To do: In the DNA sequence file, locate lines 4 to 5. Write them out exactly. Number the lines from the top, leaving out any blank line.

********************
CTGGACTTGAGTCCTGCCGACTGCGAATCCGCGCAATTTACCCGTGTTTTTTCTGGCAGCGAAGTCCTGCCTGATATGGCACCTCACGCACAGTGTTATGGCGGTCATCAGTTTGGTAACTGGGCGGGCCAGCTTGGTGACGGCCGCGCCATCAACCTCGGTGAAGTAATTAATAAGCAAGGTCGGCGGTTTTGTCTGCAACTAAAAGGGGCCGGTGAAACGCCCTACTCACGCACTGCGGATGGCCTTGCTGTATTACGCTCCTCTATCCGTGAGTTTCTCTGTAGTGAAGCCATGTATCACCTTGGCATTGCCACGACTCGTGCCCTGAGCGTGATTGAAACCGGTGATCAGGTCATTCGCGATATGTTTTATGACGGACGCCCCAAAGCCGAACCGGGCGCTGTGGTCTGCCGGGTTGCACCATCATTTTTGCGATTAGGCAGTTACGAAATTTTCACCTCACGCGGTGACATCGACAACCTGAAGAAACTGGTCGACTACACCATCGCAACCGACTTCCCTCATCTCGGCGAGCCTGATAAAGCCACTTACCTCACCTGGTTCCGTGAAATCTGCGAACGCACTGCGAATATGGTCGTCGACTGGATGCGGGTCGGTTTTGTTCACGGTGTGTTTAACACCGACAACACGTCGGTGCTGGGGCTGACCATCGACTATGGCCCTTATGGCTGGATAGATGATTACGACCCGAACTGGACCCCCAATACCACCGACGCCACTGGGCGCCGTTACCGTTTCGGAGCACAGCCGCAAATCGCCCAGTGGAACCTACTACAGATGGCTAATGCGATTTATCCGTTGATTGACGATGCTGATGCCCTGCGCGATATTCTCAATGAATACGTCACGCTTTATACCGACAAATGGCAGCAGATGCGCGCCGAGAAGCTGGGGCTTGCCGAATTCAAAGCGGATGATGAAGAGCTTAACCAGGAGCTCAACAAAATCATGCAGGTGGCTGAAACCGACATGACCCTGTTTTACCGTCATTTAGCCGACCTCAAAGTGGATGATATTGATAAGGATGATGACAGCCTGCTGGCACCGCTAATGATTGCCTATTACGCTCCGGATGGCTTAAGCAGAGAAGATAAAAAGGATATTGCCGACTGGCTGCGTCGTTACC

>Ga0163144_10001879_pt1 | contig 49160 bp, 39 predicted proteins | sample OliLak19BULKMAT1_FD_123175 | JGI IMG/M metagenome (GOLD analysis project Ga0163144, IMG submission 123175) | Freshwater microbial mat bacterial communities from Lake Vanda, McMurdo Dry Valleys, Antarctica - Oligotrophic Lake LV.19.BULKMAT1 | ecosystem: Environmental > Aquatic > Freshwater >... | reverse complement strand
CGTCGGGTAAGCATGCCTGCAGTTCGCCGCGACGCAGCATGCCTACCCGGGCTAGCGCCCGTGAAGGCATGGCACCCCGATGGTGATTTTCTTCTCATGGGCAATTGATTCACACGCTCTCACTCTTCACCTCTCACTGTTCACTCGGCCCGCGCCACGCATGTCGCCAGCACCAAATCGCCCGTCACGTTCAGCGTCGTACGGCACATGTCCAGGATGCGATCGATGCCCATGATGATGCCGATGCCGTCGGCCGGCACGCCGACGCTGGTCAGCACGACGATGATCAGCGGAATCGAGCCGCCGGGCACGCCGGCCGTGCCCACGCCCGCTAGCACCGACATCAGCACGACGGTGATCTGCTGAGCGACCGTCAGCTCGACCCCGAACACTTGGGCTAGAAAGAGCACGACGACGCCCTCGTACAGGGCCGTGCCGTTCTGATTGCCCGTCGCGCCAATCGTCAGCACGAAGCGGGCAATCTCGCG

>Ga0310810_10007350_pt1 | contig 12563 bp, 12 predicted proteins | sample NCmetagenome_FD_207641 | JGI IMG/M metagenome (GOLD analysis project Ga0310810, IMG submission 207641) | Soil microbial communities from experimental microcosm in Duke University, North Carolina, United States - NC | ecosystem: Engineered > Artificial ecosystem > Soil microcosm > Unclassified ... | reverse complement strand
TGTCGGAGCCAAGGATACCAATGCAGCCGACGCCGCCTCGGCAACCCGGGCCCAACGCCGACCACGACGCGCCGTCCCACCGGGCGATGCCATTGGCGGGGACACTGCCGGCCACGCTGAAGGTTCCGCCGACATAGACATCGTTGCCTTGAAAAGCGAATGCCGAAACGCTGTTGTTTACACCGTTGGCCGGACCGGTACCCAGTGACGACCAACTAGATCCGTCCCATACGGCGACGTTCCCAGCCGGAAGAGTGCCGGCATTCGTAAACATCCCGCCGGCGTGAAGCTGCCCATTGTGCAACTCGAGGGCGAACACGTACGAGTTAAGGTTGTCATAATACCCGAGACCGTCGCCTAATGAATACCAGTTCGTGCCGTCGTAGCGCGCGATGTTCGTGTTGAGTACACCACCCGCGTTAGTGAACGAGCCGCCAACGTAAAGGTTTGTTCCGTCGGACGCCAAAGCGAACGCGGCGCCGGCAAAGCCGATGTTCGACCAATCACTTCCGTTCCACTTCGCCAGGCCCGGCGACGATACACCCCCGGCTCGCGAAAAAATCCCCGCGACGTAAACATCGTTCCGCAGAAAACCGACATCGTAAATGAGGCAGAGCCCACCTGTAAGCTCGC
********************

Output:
>Ga0310810_10007350_pt1 | contig 12563 bp, 12 predicted proteins | sample NCmetagenome_FD_207641 | JGI IMG/M metagenome (GOLD analysis project Ga0310810, IMG submission 207641) | Soil microbial communities from experimental microcosm in Duke University, North Carolina, United States - NC | ecosystem: Engineered > Artificial ecosystem > Soil microcosm > Unclassified ... | reverse complement strand
TGTCGGAGCCAAGGATACCAATGCAGCCGACGCCGCCTCGGCAACCCGGGCCCAACGCCGACCACGACGCGCCGTCCCACCGGGCGATGCCATTGGCGGGGACACTGCCGGCCACGCTGAAGGTTCCGCCGACATAGACATCGTTGCCTTGAAAAGCGAATGCCGAAACGCTGTTGTTTACACCGTTGGCCGGACCGGTACCCAGTGACGACCAACTAGATCCGTCCCATACGGCGACGTTCCCAGCCGGAAGAGTGCCGGCATTCGTAAACATCCCGCCGGCGTGAAGCTGCCCATTGTGCAACTCGAGGGCGAACACGTACGAGTTAAGGTTGTCATAATACCCGAGACCGTCGCCTAATGAATACCAGTTCGTGCCGTCGTAGCGCGCGATGTTCGTGTTGAGTACACCACCCGCGTTAGTGAACGAGCCGCCAACGTAAAGGTTTGTTCCGTCGGACGCCAAAGCGAACGCGGCGCCGGCAAAGCCGATGTTCGACCAATCACTTCCGTTCCACTTCGCCAGGCCCGGCGACGATACACCCCCGGCTCGCGAAAAAATCCCCGCGACGTAAACATCGTTCCGCAGAAAACCGACATCGTAAATGAGGCAGAGCCCACCTGTAAGCTCGC